Hibiscadelphus woodii

From Wikipedia, the free encyclopedia
Jump to navigation Jump to search

Hibiscadelphus woodii
Scientific classification edit
Kingdom: Plantae
Clade: Angiosperms
Clade: Eudicots
Clade: Rosids
Order: Malvales
Family: Malvaceae
Genus: Hibiscadelphus
H. woodii
Binomial name
Hibiscadelphus woodii

Hibiscadelphus woodii, or "Wood's hau kuahiwi",[1] is a species of flowering plant in the family Malvaceae, endemic to Kauai, Hawaii. It is a small tree, reaching a height of 2.5–5 m (8.2–16.4 ft).

It was discovered in 1991 and described as a new species in 1995. Only four individuals were found at that time; three of those were crushed by a boulder and died between 1995 and 1998, and the last was found dead in 2011. Pollen was found to be inviable, no fruit set was ever observed and all attempts at propagation, including by cross-pollination with H. distans, failed.[2] It was later assessed as extinct by the International Union for Conservation of Nature in 2016,[3] but three individuals were rediscovered in 2019 by the National Tropical Botanical Garden.[4] The plants were growing out of a steep cliff and were found using drones.[5]


Hibiscadelphus woodii inhabits basalt scree and cliff walls in ʻōhiʻa lehua (Metrosideros polymorpha) dominated mixed mesic forests at an elevation of 915 m (3,002 ft). Associated plants include koʻokoʻolau (Bidens sandvicensis), ʻāhinahina (Artemisia australis), alani (Melicope pallida), naʻenaʻe (Dubautia spp.), ʻānaunau (Lepidium serra), nehe (Lipochaeta spp.), kolokolo kuahiwi (Lysimachia glutinosa), Carex meyenii, ʻakoko (Euphorbia spp.), manono (Hedyotis spp.), kuluʻī (Nototrichium spp.), Panicum lineale, kōlea (Myrsine spp.), Stenogyne campanulata, Lobelia niihauensis, and Mann's Bluegrass (Poa mannii).[6]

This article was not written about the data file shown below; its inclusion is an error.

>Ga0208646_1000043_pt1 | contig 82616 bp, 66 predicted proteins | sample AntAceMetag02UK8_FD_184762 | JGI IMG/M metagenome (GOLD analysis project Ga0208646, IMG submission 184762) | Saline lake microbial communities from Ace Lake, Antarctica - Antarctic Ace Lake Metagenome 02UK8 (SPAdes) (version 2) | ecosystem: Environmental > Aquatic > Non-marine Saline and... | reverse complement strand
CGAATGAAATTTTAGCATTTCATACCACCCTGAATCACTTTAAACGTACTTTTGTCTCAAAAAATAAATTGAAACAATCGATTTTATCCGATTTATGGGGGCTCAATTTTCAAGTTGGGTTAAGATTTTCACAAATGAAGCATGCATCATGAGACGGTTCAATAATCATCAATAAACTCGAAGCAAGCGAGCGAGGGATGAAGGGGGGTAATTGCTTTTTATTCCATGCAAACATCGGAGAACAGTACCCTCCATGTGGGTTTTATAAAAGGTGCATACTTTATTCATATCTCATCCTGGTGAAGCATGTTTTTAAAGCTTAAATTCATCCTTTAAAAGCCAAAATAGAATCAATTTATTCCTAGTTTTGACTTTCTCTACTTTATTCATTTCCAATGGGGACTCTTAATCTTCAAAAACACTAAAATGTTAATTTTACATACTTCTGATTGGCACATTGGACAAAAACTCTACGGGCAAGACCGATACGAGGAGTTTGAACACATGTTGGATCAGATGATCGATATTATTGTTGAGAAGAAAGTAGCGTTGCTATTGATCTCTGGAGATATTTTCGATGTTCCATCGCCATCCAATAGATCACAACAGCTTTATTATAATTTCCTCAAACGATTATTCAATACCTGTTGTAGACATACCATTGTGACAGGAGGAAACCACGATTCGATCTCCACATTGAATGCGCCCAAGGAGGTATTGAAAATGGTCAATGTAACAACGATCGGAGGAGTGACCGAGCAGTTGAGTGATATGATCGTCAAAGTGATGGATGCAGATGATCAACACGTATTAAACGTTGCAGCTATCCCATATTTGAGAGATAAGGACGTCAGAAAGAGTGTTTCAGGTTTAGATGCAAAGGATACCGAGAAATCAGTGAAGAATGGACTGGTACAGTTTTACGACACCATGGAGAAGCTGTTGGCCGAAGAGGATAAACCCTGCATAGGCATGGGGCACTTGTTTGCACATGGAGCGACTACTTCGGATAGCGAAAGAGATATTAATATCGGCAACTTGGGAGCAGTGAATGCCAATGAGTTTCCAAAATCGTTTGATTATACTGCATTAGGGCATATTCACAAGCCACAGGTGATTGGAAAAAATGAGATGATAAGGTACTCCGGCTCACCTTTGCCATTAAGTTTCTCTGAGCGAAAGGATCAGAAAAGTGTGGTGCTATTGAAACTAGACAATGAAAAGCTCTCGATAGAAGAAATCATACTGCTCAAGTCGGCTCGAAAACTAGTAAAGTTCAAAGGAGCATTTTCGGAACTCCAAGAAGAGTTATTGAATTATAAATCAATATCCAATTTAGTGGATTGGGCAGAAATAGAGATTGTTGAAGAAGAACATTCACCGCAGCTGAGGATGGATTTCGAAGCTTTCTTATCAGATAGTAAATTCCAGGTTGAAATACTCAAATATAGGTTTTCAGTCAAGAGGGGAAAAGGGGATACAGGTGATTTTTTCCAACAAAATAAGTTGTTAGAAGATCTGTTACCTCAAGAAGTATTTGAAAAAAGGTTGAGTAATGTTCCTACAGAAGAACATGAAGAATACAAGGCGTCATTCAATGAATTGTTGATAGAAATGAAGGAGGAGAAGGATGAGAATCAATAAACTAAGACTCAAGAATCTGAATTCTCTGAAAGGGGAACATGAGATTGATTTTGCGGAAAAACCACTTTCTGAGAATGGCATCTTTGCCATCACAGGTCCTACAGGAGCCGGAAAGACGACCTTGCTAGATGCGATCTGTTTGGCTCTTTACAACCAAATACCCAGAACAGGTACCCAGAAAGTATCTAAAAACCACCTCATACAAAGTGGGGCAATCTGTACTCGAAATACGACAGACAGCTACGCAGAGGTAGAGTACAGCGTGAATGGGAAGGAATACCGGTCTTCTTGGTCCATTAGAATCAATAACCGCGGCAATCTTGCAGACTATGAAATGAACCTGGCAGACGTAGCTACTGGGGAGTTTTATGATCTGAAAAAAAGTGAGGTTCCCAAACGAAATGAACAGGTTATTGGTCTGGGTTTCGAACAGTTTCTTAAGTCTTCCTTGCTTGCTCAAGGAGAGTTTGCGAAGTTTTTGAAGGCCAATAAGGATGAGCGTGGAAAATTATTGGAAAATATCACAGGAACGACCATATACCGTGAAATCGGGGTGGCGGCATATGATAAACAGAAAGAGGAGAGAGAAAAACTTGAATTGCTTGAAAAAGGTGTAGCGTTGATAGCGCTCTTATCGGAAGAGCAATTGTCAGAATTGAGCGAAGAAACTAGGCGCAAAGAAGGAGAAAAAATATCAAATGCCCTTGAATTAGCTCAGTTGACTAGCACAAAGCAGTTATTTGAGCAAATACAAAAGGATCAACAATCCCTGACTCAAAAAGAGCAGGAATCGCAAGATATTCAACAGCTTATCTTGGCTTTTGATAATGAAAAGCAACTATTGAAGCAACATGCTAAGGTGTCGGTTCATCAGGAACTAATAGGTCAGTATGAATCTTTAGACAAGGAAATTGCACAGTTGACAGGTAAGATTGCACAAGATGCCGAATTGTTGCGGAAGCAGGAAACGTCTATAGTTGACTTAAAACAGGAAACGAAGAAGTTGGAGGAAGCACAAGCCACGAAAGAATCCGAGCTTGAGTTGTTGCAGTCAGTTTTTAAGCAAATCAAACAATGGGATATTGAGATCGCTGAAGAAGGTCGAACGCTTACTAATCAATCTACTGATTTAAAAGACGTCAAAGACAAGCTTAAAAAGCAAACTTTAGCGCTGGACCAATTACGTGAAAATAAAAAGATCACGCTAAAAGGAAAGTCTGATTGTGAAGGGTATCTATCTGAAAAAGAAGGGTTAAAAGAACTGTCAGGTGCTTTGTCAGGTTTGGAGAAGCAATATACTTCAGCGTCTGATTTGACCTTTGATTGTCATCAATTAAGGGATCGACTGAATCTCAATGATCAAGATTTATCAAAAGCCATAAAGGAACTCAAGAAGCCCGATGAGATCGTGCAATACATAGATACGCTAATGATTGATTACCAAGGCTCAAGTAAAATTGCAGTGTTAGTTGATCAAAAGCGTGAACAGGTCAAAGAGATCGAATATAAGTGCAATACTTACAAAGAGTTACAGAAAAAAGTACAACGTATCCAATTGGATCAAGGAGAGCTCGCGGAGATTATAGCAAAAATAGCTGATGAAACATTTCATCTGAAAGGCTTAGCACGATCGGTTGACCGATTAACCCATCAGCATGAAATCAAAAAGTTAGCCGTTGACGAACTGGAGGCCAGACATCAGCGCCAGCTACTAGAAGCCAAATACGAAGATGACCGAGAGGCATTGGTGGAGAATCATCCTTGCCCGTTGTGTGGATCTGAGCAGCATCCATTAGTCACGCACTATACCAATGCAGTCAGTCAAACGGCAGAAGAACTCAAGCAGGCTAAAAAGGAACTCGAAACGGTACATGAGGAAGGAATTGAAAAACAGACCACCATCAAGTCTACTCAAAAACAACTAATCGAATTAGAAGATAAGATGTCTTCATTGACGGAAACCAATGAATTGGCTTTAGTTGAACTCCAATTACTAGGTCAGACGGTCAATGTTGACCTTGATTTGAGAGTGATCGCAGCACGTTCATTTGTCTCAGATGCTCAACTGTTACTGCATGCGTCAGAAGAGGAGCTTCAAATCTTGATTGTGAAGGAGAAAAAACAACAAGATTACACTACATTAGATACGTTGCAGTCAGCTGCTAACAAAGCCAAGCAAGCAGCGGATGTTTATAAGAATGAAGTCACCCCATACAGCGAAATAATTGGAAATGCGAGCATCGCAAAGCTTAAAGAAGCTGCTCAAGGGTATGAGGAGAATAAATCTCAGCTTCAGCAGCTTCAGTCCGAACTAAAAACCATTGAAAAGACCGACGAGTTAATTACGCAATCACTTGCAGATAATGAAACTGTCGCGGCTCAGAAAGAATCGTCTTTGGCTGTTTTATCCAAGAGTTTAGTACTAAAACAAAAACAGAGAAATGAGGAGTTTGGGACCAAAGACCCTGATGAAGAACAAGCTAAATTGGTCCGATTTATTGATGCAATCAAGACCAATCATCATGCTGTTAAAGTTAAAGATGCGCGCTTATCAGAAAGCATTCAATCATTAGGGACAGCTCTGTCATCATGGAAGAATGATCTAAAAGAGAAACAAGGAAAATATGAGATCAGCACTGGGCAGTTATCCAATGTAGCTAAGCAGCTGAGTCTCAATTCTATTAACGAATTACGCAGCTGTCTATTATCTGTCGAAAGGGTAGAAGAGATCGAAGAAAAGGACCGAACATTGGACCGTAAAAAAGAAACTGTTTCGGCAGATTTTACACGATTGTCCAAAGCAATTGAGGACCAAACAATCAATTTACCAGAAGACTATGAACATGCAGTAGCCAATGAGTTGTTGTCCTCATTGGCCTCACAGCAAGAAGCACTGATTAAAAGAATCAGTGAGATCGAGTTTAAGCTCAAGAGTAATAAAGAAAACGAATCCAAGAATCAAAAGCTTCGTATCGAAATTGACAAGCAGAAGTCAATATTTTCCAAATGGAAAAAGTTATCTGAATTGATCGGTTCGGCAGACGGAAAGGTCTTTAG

1. ^ "Hibiscadelphus woodii". Natural Resources Conservation Service PLANTS Database. USDA. Retrieved 14 May 2015.
  2. ^ Wood, K.R. (2012). "Possible extinctions, rediscoveries, and new plant records within the Hawaiian Islands" (PDF). Bishop Museum Occasional Papers. Bishop Museum Press. 113: 91–102.
  3. ^ Clark, M. (2016). "Hibiscadelphus woodii". IUCN Red List of Threatened Species. IUCN. 2016: e.T35153A83801779. doi:10.2305/IUCN.UK.2016-2.RLTS.T35153A83801779.en. Retrieved 13 April 2017.
  4. ^ Lee, Diane S. W. (19 April 2019). "Kauai researchers rediscover native Hawaiian flower once thought extinct". Honolulu Star-Advertiser. Retrieved 21 April 2019.
  5. ^ "NTBG Researchers Rediscover 'Extinct' Native Plant Using a Drone". National Tropical Botanical Garden. 16 April 2019. Retrieved 17 April 2019.
  6. ^ "Hibiscadelphus woodii". CPC National Collection Plant Profiles. Center for Plant Conservation. 22 July 2008. Archived from the original on 30 October 2010. Retrieved 14 November 2009.